Great news for English speakers learning Arabic
1. There are no new vowels to learn
a i u aa ii uu ei
2. 16 consonant sounds are the same as in English
b t g d z s sh f k l m n h w y r
3. No big consonant clusters
No more than 2 consonants side by side in native Arabic words
4. 4 consonants are almost the same
S D T Z (dark consonants produced farther back in your mouth than in English)
5. 2 sounds in Egyptian Arabic are well known in French and German
6. Only 4 sounds are really new
3 (ain) H ‘ q
This short lesson will show you the Egyptian Arabic alphabet, written both in transliteration (Latin letters), as well as in Arabic script.
This quiz will check that you have mastered the key concepts of the Foundations section, before moving on to actually begin speaking Egyptian Arabic.
This lesson covers how to say goodbye, and which form to use when addressing a male or a female.
Just like with greetings, different good-byes are used for different contexts (normal, religious, casual). Also like with greetings, there is usually a specific formulaic response to each good-bye.
Context: Normal (any time of day)
Good-bye: Ma3a is-salaama مَعَ السَلَامَة
Response: Allah yisallimak الله يِسَلِّمَك (if speaking to a male)
Response: Allah yisallimik الله يِسَلِّمِك (if speaking to a female)
The suffix at the end of the word changes, depending on whether you are speaking to a male or a female.
-ak (ـَك) = male
-ik (ـِك) = female
yisallim + ak = speaking to a male (يِسَلِّمَك)
yisallim + ik = speaking to a female(يِسَلِّمِك)
This lesson follows up on the previous one by adding a religious goodbye, and a casual goodbye.
Good-bye: is-salaamu 3alaykum السَلَامُ عَلَيْكُم
Response (typical): ma3a is-salaama مَعَ السَلَامَة
Response (formal): w’3alaykum is-salaam وَ عَلَيْكُمْ السَلَام
Context: Casual, between friends
Good-bye: baay بَاي
Response: baay بَاي
This quiz is to be completed after you have worked through the material presented in the Greetings lessons.
By the end of this lesson, you will know how to ask the question "How are you?" to a male, a female, or a group. You will understand the context in which to use a more formal/respectful version of the question, and when to use the informal.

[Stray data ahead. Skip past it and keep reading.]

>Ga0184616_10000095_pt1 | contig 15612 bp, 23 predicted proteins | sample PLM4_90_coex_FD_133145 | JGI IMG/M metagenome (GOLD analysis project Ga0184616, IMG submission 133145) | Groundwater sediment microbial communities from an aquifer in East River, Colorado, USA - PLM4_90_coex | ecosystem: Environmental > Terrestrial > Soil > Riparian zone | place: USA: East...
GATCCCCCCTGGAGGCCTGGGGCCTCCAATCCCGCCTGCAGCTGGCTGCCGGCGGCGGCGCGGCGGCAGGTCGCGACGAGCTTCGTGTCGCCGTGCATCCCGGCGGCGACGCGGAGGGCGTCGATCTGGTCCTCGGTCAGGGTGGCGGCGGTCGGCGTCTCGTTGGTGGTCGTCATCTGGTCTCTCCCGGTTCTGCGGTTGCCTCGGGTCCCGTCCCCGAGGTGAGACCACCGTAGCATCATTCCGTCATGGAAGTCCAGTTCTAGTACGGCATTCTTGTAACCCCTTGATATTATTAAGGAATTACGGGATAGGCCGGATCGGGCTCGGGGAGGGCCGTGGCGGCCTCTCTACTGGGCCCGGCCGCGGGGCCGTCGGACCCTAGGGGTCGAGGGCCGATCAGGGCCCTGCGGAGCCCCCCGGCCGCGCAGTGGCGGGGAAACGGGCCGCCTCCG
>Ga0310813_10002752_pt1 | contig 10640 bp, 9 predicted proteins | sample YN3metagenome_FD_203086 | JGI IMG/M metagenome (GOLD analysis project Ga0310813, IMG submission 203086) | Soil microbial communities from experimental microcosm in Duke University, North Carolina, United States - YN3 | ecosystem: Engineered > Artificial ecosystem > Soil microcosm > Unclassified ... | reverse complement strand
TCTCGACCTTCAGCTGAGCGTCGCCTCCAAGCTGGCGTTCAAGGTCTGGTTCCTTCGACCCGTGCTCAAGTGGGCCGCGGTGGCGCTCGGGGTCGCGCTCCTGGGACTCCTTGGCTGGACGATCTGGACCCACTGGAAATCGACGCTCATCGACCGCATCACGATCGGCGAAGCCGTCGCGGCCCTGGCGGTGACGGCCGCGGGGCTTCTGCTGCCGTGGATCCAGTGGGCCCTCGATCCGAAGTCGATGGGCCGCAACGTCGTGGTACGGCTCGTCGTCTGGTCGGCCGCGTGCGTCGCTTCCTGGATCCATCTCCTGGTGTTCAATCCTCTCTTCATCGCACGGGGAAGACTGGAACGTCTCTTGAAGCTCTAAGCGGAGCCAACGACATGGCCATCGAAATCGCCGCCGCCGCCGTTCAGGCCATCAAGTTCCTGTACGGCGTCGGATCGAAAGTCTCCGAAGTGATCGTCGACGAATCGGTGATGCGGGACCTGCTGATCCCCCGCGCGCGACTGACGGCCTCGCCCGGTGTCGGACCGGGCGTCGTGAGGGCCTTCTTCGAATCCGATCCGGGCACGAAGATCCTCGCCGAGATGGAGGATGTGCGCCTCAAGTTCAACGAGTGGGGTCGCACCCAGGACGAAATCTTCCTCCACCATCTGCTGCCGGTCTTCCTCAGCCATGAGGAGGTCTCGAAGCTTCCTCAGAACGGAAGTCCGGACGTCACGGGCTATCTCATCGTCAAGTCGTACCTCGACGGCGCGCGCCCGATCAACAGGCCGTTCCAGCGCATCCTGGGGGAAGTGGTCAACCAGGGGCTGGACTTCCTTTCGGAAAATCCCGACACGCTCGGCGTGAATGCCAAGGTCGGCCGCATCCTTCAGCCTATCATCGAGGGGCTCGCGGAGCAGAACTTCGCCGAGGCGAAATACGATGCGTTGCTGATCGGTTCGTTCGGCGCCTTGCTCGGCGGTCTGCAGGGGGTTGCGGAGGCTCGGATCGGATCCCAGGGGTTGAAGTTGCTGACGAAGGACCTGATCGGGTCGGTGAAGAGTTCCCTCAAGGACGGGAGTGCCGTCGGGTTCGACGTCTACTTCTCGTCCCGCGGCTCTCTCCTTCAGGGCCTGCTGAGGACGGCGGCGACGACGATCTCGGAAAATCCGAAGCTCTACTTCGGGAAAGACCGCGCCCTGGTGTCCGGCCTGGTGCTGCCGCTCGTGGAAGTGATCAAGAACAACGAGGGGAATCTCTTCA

In this lesson, we learn two different ways in which we can talk to someone: informal, and respectful. In Egyptian Arabic, it is important to use a respectful tone when the situation or relationship calls for it.
We also will learn the different form that many words take when you are addressing a male, a female, or a group.
Male: -ak ـَك
Female: -ik ـِك
Group: -uuku ـُوكُو
Informal: How are you?
Addressing a male: izzaayak? إِزَّايَك؟
Addressing a female: izzaayik? إِزَّايِك؟
Addressing a group: izzaayuuku? إِزَّايُوكُو؟
Respectful: How are you?
Addressing a male: izzaay HaDritak? إِزَّاي حَضْرِتَك؟
Addressing a female: izzaay HaDritik? إِزَّاي حَضْرِتِك؟
Having learned in the previous lesson how to ask "How are you?", this lesson will enable you to respond to the question with culturally appropriate responses.
Like in English or many other languages, the question ‘How are you’ is often answered with a standard answer that is not necessarily reflective of the actual state of the person answering.
A standard answer to ‘How are you’ is:
al-Hamdu li-lleh الحَمْدُ لله
It means “Praise God”. It can be used for religious contexts, but is also a standard answer used in non-religious contexts. It always takes this form, whether spoken by males, females, or groups.
The word for good is:
Male: kwaayyis كوَايِّس
Female: kwaayyesa كوَايِّسَة
Group: kwayyiseen كوَايِّسِين
Kwayyis كوَايِّس can be combined with al-Hamdu li-lleh الحَمْدُ لله to give the rough equivalent of “Fine, praise God”.
In this lesson you will learn how to use "please" and "thank you", as well as make polite requests. You will be able to apologize, ask someone their name in a polite or casual way, and tell people what your name is.
The goal of learning key polite expressions is to be able to, with a few words, communicate a readiness to interact with the Egyptian Arabic speaker with whom you are speaking. This is normally received in a very positive, friendly way.